Naples was about the size of Middlefield Ohio at that time. And Punta Gorda was no bigger. Fort Myers was about the size of Chagrin Falls Ohio maybe bigger as it would get a mall with a Sears and a Maas Brothers store.

There were few if any national big box department stores except Sears and maybe a Montgomery Wards in Florida at that time. The department stores were either Maas Bros., Burdines, Jordan Marsh or Robinson’s which were headquartered  in Miami and Tampa.

Naples had a rich people area, Port Royal to the south of town. It was a gated community but with the gates open during the day. It had, among others, the Briggs Estate (of Briggs and Stratton and Outboard Marine  Corp.) and Ric O’Barry, the owner/trainer of the dolphins used in the TV show Flipper. He also had a few manatees as well. Very big with huge waterways and pools for them.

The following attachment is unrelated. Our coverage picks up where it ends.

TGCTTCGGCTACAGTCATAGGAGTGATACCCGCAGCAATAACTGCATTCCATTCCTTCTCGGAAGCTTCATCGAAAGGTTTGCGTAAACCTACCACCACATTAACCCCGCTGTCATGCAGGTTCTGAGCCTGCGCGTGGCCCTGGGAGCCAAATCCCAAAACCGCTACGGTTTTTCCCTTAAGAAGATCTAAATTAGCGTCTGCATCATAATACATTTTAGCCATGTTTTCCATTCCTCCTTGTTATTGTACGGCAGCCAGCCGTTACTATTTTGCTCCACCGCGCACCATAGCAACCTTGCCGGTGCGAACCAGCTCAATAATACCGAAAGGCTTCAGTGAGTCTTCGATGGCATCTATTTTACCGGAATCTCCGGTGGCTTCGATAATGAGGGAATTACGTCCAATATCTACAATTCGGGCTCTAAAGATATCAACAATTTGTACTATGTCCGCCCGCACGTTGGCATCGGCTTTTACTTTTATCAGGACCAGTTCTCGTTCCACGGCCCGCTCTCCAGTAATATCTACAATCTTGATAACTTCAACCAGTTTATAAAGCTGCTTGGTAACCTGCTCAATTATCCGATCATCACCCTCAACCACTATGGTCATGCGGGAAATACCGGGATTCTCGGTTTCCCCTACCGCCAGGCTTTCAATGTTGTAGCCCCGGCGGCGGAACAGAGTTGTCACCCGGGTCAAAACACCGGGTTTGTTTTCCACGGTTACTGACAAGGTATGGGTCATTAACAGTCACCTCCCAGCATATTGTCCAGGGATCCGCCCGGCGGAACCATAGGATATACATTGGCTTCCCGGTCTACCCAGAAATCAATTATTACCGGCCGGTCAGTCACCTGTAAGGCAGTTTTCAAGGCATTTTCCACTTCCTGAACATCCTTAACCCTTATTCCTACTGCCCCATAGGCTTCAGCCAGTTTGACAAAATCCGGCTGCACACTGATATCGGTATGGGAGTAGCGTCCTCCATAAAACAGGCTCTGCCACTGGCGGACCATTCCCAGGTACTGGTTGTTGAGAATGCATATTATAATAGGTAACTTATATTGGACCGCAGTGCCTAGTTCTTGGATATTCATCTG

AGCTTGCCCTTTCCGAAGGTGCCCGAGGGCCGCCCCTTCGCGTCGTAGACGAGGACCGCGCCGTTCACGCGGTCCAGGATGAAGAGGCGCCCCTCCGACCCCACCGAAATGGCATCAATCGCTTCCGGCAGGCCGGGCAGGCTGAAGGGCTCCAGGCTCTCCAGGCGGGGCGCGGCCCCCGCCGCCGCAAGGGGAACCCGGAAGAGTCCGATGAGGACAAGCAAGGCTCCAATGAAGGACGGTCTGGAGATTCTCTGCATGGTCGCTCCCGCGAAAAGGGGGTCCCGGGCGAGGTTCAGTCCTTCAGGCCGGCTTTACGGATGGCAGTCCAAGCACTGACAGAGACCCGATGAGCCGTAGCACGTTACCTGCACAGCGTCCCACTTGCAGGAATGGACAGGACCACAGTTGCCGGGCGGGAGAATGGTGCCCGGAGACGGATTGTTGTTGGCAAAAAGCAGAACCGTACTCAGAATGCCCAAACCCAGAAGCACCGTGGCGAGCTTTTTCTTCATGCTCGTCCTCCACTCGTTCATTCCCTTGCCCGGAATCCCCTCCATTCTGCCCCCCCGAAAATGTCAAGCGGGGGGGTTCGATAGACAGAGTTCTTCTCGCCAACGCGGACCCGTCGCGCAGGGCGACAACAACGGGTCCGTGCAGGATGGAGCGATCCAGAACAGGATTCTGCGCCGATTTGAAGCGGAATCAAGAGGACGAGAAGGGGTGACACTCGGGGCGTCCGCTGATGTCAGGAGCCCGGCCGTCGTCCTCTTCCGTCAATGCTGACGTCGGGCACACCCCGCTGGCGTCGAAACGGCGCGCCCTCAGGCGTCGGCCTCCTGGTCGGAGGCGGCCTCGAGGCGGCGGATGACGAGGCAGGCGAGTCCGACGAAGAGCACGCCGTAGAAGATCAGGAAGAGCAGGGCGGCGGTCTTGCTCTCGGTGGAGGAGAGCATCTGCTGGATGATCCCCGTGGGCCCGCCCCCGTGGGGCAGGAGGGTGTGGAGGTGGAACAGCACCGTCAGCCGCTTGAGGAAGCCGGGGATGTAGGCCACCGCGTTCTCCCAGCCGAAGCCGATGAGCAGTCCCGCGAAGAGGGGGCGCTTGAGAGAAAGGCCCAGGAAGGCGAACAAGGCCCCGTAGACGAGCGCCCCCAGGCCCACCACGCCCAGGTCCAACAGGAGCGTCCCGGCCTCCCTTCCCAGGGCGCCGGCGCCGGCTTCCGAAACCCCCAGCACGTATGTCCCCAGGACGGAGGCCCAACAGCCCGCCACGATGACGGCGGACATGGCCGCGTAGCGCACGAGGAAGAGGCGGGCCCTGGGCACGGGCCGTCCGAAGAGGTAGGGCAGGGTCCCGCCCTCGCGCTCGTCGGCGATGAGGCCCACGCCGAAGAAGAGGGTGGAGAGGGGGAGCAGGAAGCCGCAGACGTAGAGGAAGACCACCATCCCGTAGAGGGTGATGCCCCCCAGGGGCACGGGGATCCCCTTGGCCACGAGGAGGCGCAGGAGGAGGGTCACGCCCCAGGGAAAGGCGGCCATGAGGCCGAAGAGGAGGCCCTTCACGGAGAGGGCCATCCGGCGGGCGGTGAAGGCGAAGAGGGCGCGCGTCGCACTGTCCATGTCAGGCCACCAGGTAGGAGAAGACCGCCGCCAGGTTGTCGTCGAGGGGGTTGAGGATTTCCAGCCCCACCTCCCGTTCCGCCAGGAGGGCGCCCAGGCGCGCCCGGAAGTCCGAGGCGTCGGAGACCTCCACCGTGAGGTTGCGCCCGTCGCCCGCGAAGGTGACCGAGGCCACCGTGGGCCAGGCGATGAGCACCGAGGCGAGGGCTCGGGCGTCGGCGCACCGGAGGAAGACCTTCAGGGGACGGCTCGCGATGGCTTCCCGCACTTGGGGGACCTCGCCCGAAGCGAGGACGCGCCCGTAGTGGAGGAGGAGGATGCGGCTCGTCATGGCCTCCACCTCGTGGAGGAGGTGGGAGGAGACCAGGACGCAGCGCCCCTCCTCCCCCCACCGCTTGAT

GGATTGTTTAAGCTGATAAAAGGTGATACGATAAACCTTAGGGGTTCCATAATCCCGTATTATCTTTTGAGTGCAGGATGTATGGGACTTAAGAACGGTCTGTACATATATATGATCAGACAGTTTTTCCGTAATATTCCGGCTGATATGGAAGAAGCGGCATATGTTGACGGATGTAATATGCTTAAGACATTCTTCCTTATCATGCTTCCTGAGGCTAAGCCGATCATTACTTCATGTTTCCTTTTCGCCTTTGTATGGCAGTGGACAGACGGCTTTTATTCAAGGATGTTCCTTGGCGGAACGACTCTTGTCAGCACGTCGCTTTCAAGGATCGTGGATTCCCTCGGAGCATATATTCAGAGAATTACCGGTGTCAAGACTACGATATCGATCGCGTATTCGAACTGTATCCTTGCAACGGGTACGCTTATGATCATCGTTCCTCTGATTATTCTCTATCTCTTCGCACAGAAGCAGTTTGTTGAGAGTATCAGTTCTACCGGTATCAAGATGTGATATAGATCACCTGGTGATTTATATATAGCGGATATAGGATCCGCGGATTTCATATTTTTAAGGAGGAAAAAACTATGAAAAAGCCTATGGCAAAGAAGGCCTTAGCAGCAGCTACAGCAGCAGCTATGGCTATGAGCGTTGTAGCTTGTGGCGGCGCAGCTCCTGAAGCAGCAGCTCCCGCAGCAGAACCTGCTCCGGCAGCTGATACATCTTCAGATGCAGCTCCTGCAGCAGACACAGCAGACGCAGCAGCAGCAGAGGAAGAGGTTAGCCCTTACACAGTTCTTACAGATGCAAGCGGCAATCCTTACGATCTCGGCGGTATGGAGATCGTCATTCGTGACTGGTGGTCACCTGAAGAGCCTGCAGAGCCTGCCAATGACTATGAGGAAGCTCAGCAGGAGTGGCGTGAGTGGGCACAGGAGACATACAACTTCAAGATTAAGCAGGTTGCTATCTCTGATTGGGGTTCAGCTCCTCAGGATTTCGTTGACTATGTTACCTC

Most places in Florida were similar to Naples with the northern part more southern than the south part. Floridians could be (and most were) very racist. But except for those in the very north and the panhandle, not the southern style like one would find in Alabama or Georgia or Mississippi or the Carolinas. No … this was Northern style like that of Ohio and Illinois or Indiana or Pennsylvania. For this is where most of them hailed from. The under your breath, euphemistically said kind of racism. Most in Florida were northern transplants. The few native Floridians live in the interior part of the state, those related to the original settlers.

Which brings me to the economy. Florida’s economy at that time relied on 3 things: Tourism, Agriculture and the Military. They had a lot of military. McCoy AFB in Orlando, MacDill in Tampa, Patrick AFB just south of Cocoa, Homestead AFB south of Miami, Jacksonville Naval Air Station, Pensacola Navel Air Station — to name but a few.